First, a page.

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Tanzania losing 10,000 elephants to poaching annually-Ministry

15th October 2012
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Tanzania loses 30 elephants to poaching every day, a shocking 10,000 every year, the government says the situation cannot effectively reverse for lack of resources.

The country’s elephant population is, according to some reports less than 150,000. The same applies to the continent, where the jumbo population has shrunk to 470,000 today from more than 1.3 million elephants in 1977.

The government has called the Convention on International Trade in Endangered Species of Wild Fauna and Flora (CITES), to allow the sale of its consignment of ivory in a bid to raise resources to fight poaching.

“Elephant poaching is very serious and needs a lot of resources to scale down the magnitude of the problem…” deputy minister of Natural Resources and Tourism, Lazaro Nyalandu said here over the weekend, when briefing journalists on the forum on sustainable tourism management in African National Parks, which opens today.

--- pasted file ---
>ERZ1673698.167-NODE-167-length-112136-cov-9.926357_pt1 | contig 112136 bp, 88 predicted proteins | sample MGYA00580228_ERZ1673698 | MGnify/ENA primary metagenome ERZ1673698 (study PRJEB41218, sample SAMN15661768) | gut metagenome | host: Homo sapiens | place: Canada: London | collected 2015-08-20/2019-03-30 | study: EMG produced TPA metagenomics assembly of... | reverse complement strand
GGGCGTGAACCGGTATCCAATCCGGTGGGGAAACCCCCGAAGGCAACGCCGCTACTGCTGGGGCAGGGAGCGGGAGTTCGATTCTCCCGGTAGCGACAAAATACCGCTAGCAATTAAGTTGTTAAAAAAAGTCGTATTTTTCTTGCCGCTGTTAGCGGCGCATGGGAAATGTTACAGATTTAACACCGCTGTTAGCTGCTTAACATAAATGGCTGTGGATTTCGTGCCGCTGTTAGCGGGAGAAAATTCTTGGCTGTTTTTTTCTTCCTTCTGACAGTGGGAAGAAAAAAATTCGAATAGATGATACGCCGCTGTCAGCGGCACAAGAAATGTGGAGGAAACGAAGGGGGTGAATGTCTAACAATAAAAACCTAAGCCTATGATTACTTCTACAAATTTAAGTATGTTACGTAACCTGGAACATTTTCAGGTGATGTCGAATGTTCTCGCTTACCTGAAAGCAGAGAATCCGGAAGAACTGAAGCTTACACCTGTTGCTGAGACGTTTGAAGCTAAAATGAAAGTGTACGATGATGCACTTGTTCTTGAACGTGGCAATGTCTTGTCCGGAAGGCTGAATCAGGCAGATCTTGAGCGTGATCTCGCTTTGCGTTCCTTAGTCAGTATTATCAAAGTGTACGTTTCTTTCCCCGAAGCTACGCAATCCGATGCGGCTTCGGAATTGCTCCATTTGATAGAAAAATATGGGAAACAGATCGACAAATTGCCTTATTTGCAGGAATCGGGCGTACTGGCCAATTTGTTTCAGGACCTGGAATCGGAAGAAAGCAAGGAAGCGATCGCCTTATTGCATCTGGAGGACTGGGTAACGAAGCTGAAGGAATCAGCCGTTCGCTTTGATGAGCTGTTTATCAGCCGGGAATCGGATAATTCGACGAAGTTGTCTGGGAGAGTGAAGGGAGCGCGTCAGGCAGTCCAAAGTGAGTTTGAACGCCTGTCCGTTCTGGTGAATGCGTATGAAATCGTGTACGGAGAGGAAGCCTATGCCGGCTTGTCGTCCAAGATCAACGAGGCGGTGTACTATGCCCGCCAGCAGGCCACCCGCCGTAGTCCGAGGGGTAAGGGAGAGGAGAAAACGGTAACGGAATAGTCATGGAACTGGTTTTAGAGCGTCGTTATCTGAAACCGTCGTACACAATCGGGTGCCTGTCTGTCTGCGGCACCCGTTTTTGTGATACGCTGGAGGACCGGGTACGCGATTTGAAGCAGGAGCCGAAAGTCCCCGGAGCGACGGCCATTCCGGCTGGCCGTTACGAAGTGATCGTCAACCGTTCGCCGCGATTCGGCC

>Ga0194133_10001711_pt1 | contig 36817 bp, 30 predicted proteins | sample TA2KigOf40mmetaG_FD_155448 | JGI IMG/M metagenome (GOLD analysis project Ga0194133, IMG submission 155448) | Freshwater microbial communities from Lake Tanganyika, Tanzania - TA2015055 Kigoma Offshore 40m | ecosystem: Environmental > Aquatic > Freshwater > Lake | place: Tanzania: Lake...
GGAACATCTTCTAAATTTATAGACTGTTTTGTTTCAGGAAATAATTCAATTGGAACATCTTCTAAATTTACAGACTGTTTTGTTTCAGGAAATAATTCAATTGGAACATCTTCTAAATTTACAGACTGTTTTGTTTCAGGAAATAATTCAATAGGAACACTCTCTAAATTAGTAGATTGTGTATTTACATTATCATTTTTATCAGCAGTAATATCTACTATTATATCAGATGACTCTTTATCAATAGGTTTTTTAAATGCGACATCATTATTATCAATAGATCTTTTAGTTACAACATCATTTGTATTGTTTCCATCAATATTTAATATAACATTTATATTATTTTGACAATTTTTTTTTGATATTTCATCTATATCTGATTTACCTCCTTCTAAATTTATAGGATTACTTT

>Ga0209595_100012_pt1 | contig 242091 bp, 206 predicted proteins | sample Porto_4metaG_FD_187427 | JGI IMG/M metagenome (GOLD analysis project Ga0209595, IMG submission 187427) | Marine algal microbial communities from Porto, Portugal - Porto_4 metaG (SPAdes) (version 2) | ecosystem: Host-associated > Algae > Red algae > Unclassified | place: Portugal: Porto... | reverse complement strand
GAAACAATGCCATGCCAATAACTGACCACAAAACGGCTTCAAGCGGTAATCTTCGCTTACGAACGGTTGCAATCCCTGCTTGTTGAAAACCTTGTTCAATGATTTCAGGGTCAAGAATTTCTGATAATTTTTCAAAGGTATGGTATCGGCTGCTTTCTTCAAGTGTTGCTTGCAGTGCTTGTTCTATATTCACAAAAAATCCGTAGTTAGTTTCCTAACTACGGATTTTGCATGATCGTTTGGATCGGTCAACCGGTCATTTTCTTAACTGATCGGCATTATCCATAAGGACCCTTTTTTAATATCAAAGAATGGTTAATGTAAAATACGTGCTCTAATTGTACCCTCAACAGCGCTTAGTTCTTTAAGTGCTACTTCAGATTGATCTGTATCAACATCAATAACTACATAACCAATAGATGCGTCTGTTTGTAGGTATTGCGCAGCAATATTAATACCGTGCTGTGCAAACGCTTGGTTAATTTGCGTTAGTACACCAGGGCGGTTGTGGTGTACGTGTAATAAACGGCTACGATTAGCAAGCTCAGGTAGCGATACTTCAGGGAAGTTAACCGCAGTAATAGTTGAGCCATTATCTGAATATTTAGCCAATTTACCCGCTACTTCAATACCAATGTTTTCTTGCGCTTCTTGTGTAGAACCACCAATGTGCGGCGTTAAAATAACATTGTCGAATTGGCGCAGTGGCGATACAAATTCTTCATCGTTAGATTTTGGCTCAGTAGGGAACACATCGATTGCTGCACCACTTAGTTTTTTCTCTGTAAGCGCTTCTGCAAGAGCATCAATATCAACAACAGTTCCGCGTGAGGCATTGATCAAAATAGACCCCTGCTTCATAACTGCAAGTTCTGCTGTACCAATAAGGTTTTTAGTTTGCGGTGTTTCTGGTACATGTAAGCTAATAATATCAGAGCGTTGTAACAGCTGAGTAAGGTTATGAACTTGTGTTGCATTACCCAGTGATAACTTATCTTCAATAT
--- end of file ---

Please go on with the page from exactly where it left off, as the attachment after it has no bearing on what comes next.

Explaining the strategy behind seeking to sell the consignment of ivory in the country, the minister said the money so raised will be use to fight poaching which is on the raise to feed the demand from East Asia and the rest of the world too.

“If CITES will allow Tanzania to sell its consignment of ivory, the country is expected to get more than US$ 20 million, which will go directly to conservation and protection of elephants and other endangered wildlife species…” the deputy minister elaborated.

Recently, the Chairman of parliamentary Committee on Land, Natural Resources and Environment, James Lembeli revealed that from 2006 to 2009, 30,000 elephants were killed by poachers.

In protected areas like Selous-Mikumi zone and other reservations and parks, there are a lot of elephants poaching and the rate is increasing and to blame are the lack of funds, equipment and trained work force to fight back, this according to the chairman.

“More staff should be employed in the wildlife department and infrastructures in the forests should be reconstructed to protect the elephants for the future generation…” Lembeli advised the government.

SOURCE: THE GUARDIAN
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